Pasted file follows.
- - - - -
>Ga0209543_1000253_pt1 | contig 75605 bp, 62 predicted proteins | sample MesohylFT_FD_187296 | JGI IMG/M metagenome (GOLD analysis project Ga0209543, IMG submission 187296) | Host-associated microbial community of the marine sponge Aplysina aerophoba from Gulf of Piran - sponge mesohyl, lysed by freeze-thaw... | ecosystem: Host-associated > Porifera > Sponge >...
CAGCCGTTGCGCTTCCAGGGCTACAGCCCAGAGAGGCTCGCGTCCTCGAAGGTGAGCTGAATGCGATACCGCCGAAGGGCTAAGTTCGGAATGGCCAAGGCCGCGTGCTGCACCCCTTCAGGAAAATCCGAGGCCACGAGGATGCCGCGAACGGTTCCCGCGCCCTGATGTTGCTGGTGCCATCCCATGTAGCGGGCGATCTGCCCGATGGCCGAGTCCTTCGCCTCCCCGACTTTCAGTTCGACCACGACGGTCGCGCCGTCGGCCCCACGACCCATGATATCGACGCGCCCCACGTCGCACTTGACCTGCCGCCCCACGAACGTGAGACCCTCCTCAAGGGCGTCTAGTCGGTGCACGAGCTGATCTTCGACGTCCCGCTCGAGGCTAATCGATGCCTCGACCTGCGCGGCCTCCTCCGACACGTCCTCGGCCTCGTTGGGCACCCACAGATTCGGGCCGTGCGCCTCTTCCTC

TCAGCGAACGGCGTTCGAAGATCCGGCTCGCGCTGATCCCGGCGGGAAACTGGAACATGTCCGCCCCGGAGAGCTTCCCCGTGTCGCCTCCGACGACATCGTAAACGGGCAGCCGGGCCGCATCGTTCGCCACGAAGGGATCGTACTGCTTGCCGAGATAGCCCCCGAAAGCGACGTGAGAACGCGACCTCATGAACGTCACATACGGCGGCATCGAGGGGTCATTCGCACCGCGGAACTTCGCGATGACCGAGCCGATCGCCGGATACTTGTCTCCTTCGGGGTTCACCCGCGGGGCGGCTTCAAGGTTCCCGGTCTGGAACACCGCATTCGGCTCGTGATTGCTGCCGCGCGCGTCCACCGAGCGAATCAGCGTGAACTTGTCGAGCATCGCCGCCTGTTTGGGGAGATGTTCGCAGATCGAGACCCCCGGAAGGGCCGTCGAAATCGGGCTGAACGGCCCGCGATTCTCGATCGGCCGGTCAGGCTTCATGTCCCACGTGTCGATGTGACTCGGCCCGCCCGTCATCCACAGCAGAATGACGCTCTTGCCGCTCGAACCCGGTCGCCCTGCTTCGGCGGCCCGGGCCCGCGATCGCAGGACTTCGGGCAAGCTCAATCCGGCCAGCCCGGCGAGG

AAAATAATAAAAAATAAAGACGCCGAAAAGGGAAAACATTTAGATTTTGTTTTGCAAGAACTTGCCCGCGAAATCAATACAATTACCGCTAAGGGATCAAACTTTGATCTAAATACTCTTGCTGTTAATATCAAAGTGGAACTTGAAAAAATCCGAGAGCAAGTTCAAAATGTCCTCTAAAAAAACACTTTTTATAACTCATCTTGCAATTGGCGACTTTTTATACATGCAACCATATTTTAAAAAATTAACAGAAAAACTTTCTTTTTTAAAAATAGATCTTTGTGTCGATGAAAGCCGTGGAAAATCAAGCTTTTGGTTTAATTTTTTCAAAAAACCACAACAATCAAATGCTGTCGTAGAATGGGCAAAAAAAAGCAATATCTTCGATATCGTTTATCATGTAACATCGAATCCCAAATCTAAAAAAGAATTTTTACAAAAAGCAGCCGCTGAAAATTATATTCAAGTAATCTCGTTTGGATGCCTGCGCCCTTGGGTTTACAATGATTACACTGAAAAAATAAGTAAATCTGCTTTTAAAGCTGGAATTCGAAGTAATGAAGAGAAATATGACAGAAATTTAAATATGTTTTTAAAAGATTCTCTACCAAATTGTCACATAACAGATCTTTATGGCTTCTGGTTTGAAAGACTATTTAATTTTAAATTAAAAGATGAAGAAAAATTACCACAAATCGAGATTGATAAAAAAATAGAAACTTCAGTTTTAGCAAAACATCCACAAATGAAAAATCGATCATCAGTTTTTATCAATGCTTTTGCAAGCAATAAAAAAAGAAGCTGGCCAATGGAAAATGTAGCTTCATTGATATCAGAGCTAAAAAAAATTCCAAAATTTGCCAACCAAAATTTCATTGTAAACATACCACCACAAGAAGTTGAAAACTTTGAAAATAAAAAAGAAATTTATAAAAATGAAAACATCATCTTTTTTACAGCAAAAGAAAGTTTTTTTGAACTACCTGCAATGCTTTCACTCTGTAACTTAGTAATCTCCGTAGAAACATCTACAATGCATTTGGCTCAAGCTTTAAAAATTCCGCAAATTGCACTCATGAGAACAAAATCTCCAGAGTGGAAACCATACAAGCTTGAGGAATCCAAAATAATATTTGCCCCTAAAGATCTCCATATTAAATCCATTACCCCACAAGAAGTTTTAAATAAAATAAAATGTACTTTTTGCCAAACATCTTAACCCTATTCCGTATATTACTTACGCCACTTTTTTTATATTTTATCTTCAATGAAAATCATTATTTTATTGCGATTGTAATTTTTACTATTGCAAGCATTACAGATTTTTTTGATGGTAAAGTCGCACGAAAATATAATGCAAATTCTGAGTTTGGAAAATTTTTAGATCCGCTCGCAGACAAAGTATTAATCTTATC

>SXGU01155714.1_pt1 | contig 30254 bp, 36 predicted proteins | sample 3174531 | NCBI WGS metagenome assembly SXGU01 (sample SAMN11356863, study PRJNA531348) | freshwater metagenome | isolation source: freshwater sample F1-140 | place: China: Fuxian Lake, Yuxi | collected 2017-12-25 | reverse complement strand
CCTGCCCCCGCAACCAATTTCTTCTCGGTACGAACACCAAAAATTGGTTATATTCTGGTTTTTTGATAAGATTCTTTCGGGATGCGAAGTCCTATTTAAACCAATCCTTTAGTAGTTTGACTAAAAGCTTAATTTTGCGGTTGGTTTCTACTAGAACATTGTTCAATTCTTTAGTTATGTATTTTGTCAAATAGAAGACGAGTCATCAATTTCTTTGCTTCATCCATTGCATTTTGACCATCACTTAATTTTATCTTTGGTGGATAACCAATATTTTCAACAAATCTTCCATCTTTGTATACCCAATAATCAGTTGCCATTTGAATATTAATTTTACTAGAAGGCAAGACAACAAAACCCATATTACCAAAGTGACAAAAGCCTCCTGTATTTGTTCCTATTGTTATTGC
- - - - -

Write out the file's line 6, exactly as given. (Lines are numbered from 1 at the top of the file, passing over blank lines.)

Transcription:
CCTGCCCCCGCAACCAATTTCTTCTCGGTACGAACACCAAAAATTGGTTATATTCTGGTTTTTTGATAAGATTCTTTCGGGATGCGAAGTCCTATTTAAACCAATCCTTTAGTAGTTTGACTAAAAGCTTAATTTTGCGGTTGGTTTCTACTAGAACATTGTTCAATTCTTTAGTTATGTATTTTGTCAAATAGAAGACGAGTCATCAATTTCTTTGCTTCATCCATTGCATTTTGACCATCACTTAATTTTATCTTTGGTGGATAACCAATATTTTCAACAAATCTTCCATCTTTGTATACCCAATAATCAGTTGCCATTTGAATATTAATTTTACTAGAAGGCAAGACAACAAAACCCATATTACCAAAGTGACAAAAGCCTCCTGTATTTGTTCCTATTGTTATTGC